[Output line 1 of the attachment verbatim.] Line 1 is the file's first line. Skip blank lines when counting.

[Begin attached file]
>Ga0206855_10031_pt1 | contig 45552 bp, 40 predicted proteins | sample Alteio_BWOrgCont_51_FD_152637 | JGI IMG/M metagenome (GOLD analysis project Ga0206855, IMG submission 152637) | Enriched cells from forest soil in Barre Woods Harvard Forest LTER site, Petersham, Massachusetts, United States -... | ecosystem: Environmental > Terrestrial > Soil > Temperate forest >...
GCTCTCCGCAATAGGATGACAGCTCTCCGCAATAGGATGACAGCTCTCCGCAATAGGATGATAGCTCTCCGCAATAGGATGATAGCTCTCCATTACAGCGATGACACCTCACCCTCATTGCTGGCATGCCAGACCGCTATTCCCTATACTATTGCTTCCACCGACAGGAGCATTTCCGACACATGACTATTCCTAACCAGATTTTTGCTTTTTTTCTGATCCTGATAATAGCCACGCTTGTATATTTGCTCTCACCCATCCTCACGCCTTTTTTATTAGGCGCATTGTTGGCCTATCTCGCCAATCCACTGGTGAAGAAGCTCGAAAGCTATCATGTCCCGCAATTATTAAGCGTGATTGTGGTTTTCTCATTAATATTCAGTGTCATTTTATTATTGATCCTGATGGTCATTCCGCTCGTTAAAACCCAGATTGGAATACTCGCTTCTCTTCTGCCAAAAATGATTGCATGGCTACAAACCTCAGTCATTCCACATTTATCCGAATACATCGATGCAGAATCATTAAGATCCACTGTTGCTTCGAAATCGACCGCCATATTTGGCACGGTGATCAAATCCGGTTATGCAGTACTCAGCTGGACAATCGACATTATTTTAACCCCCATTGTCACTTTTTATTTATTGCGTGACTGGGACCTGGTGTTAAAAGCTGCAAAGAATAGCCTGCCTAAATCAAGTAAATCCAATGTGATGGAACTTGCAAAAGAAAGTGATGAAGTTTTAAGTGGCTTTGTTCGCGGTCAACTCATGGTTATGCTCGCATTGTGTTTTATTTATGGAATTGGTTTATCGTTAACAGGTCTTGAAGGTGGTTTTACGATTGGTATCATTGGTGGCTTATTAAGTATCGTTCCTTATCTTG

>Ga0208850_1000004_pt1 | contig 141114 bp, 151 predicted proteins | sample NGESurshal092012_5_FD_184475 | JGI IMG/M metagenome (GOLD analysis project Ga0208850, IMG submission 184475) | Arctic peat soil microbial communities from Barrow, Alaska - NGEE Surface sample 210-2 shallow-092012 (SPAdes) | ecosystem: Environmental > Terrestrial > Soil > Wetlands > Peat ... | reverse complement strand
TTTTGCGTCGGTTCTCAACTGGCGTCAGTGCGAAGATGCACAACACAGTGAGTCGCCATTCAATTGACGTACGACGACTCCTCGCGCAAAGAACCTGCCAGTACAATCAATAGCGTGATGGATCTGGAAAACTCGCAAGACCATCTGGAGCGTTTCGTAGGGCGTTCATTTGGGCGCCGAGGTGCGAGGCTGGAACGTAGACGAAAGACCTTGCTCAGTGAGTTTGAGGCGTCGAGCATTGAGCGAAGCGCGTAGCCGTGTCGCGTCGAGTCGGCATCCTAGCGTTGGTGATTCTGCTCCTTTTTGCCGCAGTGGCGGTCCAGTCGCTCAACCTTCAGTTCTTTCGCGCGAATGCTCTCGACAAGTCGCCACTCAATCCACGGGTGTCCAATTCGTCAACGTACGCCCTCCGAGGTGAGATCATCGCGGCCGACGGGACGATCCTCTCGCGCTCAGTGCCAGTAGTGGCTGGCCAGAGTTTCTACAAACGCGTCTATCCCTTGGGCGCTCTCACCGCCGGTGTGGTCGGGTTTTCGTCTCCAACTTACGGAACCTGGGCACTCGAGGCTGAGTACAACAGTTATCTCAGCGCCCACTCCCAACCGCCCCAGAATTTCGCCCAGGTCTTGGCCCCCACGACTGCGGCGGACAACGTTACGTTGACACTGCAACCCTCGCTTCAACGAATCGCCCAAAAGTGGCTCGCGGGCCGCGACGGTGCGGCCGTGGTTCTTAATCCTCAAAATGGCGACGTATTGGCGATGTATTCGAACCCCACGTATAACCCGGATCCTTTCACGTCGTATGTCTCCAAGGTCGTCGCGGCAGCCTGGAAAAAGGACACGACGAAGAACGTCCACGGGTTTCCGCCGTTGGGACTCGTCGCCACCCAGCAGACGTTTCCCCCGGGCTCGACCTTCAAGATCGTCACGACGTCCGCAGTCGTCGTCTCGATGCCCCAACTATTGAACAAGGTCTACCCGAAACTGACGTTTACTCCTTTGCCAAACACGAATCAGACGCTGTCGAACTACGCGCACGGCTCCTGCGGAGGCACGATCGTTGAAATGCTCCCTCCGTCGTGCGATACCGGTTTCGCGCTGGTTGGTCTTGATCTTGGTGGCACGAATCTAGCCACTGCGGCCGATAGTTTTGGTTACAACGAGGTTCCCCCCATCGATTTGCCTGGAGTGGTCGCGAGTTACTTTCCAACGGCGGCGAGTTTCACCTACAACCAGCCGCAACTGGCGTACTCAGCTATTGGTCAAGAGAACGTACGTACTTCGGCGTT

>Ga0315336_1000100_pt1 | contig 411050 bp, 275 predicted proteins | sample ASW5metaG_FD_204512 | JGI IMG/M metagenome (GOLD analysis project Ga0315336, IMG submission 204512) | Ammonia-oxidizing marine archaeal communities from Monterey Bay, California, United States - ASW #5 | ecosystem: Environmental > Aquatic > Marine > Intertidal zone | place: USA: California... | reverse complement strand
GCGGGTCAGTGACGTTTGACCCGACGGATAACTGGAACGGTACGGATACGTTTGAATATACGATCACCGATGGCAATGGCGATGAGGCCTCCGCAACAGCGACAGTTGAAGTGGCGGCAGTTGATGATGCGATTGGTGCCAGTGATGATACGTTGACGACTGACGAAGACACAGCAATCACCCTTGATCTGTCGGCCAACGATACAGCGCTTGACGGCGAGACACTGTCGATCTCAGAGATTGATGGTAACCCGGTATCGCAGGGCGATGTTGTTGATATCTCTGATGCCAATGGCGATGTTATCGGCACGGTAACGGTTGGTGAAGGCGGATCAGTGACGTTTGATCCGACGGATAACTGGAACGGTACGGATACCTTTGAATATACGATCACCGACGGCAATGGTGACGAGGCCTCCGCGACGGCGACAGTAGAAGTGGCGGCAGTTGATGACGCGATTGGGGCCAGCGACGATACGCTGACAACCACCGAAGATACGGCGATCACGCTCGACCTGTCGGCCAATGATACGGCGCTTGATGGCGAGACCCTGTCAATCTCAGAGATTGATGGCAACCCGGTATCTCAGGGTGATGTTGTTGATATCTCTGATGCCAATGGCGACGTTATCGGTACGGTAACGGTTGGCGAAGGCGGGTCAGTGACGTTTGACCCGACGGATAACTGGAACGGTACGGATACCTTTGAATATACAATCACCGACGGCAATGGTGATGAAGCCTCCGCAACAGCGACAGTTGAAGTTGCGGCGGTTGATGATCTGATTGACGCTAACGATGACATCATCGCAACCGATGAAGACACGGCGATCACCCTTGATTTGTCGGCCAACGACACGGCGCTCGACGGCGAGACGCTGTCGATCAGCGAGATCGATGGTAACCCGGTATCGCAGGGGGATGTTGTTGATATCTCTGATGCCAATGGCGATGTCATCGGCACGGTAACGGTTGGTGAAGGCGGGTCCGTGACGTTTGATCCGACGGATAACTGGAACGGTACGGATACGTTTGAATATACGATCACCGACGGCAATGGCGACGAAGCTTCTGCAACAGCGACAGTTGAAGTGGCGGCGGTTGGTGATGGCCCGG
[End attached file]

>Ga0206855_10031_pt1 | contig 45552 bp, 40 predicted proteins | sample Alteio_BWOrgCont_51_FD_152637 | JGI IMG/M metagenome (GOLD analysis project Ga0206855, IMG submission 152637) | Enriched cells from forest soil in Barre Woods Harvard Forest LTER site, Petersham, Massachusetts, United States -... | ecosystem: Environmental > Terrestrial > Soil > Temperate forest >...